Colds and flu

04 December 2009

Mutant swine flu kills Dutch man

Dutch authorities said a patient infected by a mutant strain of the swine flu virus had died.


Dutch authorities said a patient infected by a mutant strain of the swine flu virus had died.

Harald Wychgel, spokesman for the Dutch Institute for Health and the Environment, told AFP that there had been a "minor change in the virus to make it resistant to Tamiflu," a key treatment for influenza.

"The patient was already seriously ill and being treated for that. He was infected by the Mexican flu and developed a resistance to Tamiflu," Wychgel told AFP.

The Dutch ANP news agency said the man had died in hospital in the northern city of Groningen, adding that two more patients in the Netherlands had shown resistance to Tamiflu.

Fifth fatalaty

It is the fifth fatal case of mutated A(H1N1) flu in Europe, after two in France and two in Norway.

The World Health Organisation said last month that a similar mutation had been observed in Brazil, China, Japan, Mexico, where the swine flu pandemic began, Ukraine, and the United States, as early as April.

Italy also reported a non-fatal case on Monday.

"The mutations appear to occur sporadically and spontaneously. To date, no links between the small number of patients infected with the mutated virus have been found and the mutation does not appear to spread," an earlier WHO statement said.

The WHO also underlined that there was no evidence of more infections or more deaths as a result, while the mutated virus remained sensitive to antiviral drugs used to treat severe flu, oseltamivir (Tamiflu) and zanamivir (Relenza).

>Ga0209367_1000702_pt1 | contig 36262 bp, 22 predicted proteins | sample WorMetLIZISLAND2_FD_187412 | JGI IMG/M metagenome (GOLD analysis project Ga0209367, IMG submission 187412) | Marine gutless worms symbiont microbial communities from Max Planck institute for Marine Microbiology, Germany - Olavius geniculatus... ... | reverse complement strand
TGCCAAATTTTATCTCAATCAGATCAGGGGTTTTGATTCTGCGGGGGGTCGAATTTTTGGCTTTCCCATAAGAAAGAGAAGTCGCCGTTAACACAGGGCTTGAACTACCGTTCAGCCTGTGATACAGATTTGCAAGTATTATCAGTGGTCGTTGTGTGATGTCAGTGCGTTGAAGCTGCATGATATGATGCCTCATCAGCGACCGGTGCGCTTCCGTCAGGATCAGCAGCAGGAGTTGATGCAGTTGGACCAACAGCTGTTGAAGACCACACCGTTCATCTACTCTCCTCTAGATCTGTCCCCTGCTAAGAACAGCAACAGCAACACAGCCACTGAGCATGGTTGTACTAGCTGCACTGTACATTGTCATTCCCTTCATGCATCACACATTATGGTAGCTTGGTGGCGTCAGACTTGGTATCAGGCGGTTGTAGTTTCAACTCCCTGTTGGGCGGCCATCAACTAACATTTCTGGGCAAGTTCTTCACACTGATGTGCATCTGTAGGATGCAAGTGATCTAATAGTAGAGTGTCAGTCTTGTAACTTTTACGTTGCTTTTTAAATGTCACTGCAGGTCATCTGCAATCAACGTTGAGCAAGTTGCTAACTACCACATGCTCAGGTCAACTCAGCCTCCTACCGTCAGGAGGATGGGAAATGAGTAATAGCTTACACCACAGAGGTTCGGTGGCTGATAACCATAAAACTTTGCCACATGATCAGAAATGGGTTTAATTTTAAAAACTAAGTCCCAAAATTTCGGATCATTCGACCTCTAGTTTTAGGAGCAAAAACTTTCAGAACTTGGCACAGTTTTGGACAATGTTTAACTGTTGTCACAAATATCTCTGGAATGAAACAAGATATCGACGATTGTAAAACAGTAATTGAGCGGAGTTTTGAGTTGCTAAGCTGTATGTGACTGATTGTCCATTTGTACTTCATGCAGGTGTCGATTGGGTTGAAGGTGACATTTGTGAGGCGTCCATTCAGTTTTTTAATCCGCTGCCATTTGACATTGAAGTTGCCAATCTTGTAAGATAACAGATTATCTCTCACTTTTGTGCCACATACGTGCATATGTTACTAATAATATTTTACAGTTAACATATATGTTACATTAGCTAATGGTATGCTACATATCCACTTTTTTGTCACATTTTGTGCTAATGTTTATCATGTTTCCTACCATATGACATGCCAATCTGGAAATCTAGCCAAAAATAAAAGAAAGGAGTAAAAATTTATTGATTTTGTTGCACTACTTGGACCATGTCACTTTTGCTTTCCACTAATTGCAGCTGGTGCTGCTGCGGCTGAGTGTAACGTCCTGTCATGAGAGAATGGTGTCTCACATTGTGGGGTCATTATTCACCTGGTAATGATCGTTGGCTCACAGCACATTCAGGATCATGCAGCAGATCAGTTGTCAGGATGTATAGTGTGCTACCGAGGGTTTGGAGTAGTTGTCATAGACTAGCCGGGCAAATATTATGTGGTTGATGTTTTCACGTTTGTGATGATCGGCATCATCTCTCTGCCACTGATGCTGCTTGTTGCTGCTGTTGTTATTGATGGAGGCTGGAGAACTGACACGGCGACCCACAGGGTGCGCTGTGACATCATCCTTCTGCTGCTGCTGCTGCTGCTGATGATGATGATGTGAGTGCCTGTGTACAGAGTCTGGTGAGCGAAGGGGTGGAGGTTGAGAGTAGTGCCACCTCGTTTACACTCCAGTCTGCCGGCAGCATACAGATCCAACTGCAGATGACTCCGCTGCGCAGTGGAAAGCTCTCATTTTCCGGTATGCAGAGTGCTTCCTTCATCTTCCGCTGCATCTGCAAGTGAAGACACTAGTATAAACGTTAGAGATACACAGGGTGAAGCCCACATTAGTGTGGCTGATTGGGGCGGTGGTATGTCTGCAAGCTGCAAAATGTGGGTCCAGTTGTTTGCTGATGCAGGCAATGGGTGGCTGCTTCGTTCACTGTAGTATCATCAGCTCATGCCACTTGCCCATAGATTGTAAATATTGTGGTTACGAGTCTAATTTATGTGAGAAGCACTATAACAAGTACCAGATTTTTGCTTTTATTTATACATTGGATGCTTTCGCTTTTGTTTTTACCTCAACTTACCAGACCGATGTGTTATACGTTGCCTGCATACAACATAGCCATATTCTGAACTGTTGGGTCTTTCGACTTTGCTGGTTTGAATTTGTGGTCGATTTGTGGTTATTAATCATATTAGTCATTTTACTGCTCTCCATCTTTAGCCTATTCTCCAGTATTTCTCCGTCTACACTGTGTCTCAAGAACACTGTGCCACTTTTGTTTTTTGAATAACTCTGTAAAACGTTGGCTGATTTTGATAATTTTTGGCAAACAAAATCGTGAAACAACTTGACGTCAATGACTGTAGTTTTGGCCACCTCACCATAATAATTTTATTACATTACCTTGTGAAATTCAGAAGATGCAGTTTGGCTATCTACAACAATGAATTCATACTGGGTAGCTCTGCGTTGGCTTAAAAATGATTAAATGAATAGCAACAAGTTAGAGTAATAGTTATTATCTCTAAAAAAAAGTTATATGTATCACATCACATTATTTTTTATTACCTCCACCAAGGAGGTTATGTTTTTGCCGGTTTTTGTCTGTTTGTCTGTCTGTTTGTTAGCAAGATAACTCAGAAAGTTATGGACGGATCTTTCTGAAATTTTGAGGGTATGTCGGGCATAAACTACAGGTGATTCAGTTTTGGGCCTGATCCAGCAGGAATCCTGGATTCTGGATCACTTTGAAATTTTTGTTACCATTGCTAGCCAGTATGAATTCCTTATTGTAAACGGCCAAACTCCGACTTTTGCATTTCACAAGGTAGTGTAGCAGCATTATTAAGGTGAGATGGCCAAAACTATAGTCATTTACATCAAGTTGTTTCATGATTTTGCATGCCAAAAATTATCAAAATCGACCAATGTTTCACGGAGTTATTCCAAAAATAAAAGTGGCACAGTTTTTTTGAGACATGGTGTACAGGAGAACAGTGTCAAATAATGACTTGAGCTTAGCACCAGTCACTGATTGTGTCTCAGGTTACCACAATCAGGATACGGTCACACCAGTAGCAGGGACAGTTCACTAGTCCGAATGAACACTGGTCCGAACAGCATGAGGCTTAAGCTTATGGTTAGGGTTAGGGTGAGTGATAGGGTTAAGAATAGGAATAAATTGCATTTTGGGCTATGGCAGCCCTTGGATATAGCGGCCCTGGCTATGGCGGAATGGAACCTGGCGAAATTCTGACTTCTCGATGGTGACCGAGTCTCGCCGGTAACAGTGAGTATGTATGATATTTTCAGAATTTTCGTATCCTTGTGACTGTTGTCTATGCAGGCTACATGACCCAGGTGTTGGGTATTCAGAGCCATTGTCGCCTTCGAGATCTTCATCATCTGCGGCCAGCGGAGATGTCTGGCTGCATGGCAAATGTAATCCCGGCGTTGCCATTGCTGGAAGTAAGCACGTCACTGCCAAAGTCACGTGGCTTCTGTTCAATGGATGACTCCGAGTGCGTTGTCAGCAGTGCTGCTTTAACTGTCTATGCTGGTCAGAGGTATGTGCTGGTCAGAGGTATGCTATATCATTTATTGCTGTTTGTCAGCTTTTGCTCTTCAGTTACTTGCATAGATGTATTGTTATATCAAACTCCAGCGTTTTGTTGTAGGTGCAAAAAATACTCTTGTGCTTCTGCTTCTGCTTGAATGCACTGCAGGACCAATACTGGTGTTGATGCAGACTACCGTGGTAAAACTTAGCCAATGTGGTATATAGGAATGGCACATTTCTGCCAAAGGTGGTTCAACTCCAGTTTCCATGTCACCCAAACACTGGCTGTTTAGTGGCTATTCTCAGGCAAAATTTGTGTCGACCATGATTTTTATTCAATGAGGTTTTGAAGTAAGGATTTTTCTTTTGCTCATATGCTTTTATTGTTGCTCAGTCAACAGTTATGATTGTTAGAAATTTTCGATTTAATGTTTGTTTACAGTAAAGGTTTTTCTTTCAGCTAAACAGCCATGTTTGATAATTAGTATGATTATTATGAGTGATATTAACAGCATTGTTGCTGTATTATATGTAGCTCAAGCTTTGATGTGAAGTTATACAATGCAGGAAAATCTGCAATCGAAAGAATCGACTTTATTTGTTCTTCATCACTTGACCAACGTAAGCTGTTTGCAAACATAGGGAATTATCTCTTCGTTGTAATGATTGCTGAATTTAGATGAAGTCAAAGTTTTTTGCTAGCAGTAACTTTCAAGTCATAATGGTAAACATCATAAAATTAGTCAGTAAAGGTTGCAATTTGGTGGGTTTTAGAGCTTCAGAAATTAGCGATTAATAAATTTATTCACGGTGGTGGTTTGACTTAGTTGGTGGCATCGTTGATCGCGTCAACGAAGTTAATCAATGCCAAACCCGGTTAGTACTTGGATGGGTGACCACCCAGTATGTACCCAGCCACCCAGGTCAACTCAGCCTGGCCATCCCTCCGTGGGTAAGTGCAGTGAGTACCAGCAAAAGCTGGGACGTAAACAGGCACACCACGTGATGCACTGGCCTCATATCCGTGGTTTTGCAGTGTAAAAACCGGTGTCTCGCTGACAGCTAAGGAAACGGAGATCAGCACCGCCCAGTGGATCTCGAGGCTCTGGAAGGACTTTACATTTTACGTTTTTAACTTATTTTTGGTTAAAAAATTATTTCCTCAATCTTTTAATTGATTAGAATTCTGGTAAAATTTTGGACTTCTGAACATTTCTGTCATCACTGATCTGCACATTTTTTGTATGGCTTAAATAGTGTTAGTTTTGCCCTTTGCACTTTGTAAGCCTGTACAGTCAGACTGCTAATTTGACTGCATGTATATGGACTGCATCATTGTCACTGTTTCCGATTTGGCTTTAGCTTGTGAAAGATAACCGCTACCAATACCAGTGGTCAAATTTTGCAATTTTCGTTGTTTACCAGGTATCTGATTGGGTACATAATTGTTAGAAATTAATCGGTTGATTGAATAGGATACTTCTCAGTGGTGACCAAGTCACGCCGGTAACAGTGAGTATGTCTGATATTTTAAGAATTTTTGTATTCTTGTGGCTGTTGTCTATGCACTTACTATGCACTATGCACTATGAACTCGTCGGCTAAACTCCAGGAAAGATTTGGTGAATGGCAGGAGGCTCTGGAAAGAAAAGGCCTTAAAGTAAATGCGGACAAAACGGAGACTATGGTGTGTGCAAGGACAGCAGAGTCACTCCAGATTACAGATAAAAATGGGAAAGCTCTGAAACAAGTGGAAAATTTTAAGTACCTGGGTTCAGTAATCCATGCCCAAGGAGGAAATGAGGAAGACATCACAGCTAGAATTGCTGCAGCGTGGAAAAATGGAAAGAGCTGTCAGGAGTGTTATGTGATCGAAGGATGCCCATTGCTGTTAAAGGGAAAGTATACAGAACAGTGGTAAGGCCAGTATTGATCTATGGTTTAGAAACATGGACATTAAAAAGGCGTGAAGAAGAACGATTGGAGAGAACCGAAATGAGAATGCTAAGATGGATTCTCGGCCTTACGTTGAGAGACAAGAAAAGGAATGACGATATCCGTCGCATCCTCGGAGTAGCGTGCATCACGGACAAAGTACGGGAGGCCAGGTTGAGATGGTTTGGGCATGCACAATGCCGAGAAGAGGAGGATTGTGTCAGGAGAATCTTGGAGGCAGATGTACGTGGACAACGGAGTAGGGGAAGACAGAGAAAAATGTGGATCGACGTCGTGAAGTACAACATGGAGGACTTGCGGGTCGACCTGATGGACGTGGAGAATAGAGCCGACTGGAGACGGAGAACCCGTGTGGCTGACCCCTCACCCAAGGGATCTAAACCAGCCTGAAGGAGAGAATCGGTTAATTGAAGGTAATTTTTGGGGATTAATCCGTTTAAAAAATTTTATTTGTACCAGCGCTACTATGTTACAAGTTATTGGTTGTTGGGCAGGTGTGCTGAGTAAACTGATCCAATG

Fears of deadly flu

Scientists fear that mutations in flu viruses could cause more virulent and deadly pandemic flu. The global health watchdog reiterated a call for close monitoring.

"Although further investigation is under way, no evidence currently suggests that these mutations are leading to an unusual increase in the number of H1N1 infections or a greater number of severe or fatal cases," it added. - (Sapa/AFP, December 2009)


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Flu expert

Dr Heidi van Deventer completed her MBChB (Bachelor of Medicine and Bachelor of Surgery) degree in 2004 at the University of Stellenbosch.
She has additional training in ACLS (Advanced Cardiac Life Support) and PALS (Paediatric Advanced Life Support) as well as biostatistics and epidemiology.

Dr Van Deventer is currently working as a researcher at the Desmond Tutu Tuberculosis Centre at the University of Stellenbosch.

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